CAPE TOWN – 14 June 2012 – Cape Town recently hosted its inaugural ICT indaba event, held at the Cape Town International Convention Centre. The event provided an opportunity for discussion among various stakeholders within the ICT industry, including ministers, telecoms and IT companies as well as NGO's from across the African continent.
Some of the key issues discussed included the rollout of the correct policies and regulations to take place in order to increase infrastructure development, the creation of innovative business models in order to mitigate Africa's challenges and the necessity of skilled personnel to sustain ICT growth in Africa. Also highlighted were the learnings from the experience of developed countries, and how creating a new development strategy for the African continent would be critical to addressing the continent's environment and specific challenges.
"It is essential that Africa put the correct business models in place in order to effectively improve ICT infrastructure development within the country", said Head of ICT Africa, Chantel Lindeman, at global consulting firm Frost & Sullivan. "These business models will effectively aid Africa in mitigating its current challenges such as poverty, education, and health and service delivery".
It was also noted, in a statement by the National Communications Minister, Dina Deliwe Pule, that Africa would require "accelerating investment in robust and secure infrastructure" in order to develop the African economy as a whole.
There was a common impression/sentiment that government will drive broadband infrastructure development through new policy implementation. However, during the Critical Policies Session it was highlighted by the panellists that it is crucial for government, and all stakeholders involved, to first understand "what ICT infrastructure Africa currently has in place" as well as "what infrastructure development" is needed in order to meet end user needs.
Mr. Mamadou Toure suggested that industry and government should co-develop a regulatory framework enabling both parties to work together to reach sustainable growth and a secure economic future for the ICT sectors within the continent.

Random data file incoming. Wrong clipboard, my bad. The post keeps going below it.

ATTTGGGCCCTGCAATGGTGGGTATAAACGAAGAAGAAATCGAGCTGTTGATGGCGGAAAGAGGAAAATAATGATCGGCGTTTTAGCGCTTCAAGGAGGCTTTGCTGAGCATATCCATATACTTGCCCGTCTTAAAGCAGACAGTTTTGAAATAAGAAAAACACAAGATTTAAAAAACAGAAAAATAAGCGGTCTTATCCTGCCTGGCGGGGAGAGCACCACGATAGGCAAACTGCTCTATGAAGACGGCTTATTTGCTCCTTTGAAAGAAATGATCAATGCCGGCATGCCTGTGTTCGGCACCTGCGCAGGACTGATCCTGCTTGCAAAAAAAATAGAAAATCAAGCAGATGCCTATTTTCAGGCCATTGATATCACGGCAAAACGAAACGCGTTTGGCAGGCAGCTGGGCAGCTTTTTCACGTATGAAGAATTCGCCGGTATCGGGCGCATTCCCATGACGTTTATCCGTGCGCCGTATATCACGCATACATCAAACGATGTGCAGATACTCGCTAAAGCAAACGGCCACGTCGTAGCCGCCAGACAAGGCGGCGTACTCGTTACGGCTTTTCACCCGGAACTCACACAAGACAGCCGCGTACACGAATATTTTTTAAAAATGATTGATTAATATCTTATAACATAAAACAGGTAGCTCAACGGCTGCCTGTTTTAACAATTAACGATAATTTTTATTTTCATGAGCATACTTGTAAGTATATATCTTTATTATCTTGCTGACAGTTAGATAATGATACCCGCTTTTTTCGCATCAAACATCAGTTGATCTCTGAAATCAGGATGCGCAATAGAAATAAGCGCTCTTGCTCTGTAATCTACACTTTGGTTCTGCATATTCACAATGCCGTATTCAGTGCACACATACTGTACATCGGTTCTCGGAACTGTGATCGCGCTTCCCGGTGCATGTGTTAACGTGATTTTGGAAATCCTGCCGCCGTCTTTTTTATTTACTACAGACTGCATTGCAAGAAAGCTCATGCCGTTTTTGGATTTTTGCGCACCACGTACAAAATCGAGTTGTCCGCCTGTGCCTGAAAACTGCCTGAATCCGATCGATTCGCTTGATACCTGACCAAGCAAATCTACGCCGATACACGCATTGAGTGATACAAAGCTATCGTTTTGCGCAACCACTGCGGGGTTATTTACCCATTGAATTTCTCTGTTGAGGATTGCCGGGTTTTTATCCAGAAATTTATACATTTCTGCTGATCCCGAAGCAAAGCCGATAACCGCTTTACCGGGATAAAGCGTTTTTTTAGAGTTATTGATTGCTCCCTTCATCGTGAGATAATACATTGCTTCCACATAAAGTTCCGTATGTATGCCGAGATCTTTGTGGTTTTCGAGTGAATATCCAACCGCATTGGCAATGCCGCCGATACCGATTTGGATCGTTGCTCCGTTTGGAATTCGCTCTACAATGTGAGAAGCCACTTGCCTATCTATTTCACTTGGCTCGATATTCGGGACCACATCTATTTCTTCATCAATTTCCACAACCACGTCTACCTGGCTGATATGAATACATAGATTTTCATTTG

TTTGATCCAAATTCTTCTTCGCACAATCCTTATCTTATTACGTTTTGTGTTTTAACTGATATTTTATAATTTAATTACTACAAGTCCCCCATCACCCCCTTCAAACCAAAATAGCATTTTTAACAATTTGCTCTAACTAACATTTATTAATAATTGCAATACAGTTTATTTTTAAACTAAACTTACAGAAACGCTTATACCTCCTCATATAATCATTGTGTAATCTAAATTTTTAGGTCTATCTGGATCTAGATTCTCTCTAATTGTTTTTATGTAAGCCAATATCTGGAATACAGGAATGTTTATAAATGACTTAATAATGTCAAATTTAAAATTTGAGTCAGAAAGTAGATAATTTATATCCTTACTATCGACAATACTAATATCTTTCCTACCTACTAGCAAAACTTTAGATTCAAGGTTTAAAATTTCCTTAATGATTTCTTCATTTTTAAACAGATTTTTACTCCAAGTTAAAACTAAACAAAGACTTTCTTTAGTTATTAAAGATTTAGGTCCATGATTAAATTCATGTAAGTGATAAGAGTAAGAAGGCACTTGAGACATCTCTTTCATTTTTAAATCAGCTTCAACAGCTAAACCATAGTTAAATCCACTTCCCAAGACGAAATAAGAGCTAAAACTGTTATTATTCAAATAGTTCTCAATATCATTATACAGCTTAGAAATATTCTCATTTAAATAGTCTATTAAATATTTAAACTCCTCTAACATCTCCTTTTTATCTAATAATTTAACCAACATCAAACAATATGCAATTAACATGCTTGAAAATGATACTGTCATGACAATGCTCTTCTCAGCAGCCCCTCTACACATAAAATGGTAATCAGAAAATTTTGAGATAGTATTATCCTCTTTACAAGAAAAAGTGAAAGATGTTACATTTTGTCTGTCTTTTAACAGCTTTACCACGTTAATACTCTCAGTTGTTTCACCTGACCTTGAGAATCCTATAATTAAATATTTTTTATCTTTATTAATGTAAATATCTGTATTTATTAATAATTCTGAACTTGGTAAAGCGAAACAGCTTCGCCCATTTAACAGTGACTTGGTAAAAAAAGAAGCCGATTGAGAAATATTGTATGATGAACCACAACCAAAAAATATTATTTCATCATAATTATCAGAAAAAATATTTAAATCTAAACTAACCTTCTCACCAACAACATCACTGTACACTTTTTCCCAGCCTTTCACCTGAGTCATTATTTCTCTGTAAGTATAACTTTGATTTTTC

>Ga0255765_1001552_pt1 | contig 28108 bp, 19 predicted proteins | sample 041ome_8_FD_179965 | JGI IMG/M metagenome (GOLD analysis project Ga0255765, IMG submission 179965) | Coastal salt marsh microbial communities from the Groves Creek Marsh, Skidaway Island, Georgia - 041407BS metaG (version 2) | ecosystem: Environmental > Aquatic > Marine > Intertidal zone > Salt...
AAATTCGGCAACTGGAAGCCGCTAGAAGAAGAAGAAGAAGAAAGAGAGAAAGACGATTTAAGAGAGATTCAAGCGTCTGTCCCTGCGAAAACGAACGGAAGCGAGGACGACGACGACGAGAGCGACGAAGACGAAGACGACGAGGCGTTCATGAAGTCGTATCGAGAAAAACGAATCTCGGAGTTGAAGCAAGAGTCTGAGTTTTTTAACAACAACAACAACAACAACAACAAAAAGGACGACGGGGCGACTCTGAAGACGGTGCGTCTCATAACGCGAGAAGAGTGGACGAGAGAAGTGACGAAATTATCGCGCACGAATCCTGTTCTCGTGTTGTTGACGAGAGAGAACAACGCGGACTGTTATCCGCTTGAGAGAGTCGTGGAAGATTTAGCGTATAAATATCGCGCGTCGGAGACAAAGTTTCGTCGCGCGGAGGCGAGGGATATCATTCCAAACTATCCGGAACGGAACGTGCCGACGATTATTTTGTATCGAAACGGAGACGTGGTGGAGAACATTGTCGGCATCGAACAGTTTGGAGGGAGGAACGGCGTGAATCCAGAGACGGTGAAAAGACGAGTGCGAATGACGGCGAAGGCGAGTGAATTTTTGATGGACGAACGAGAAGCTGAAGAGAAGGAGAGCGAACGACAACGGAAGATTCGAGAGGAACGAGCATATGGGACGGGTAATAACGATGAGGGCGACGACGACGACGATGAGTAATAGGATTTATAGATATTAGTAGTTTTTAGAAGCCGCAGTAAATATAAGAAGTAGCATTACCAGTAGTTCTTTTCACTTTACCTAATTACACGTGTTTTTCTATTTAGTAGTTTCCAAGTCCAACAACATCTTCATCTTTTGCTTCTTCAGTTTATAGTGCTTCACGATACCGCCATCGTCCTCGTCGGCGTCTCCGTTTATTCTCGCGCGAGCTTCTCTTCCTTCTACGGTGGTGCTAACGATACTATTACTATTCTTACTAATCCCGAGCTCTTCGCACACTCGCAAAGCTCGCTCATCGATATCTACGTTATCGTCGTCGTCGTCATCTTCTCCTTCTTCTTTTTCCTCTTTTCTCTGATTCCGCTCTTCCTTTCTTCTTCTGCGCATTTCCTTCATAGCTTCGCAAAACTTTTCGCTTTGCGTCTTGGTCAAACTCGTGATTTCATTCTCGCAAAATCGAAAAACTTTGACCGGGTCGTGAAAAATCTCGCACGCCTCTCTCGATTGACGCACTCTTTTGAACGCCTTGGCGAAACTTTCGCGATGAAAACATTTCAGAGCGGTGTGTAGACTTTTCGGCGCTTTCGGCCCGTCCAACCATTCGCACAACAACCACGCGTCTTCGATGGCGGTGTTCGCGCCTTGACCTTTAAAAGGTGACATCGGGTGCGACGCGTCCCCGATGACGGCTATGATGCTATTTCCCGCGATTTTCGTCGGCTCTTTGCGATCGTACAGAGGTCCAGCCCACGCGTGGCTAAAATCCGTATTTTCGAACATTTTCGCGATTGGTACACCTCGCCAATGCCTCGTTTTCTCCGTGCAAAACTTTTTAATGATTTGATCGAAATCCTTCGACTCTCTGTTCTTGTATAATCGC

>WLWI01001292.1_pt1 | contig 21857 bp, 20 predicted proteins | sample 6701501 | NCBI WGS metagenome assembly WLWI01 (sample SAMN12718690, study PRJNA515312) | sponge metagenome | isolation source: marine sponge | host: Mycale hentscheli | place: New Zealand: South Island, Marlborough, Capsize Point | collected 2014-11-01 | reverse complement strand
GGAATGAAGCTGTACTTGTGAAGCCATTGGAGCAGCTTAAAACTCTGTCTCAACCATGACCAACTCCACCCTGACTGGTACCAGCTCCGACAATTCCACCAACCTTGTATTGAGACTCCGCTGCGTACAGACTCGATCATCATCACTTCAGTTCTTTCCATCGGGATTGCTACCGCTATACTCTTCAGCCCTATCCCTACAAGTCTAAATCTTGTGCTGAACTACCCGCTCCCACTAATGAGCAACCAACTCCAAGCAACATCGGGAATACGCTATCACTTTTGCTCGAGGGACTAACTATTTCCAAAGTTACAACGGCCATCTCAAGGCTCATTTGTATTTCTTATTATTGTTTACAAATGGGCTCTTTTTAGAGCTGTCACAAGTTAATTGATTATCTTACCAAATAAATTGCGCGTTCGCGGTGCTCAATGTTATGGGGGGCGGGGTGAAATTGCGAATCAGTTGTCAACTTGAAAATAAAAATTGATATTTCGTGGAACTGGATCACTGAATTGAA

Mr. Sam Pitroda, Entrepreneur and Policy Maker in India, noted that ICT development in India has resulted in better education through e-learning and in mitigating the challenge of teacher shortages in the country. Other sectors that are benefiting from ICT business models are the health sector, via low cost e-health diagnosis; e-agriculture, thereby increasing productivity leading to better food security logistics and distribution; and service delivery through e-government applications.
"Once the correct business models are in place, Africa will begin to see a marked improvement in these sectors", said Frost & Sullivan ICT Research Analyst Naila Govan-Vassen "The key would be to create African solutions for African problems, and not to take on, or model, the standard 'American approach' to issues our continent are facing".
During the Partnership Forum Session, Africa was regarded as a region that is exciting and more lucrative to invest in than some other markets. Mr Y. Lalude made a valid point that "good management can make a bad situation better; it is when bad management is faced with a bad situation, where there is almost no hope. So, good management is required and must be appointed!"
Although there are a number investment opportunities for the ICT industry in Africa, Frost & Sullivan believes government and other stakeholders need to work closely in order to excel in the policy making strategies, and create the right ICT business models to address the continent's challenges. As official Research Partner to the ICT Indaba 2012, Frost & Sullivan will be distributing a white paper highlighting the key messages and discussions from the event.
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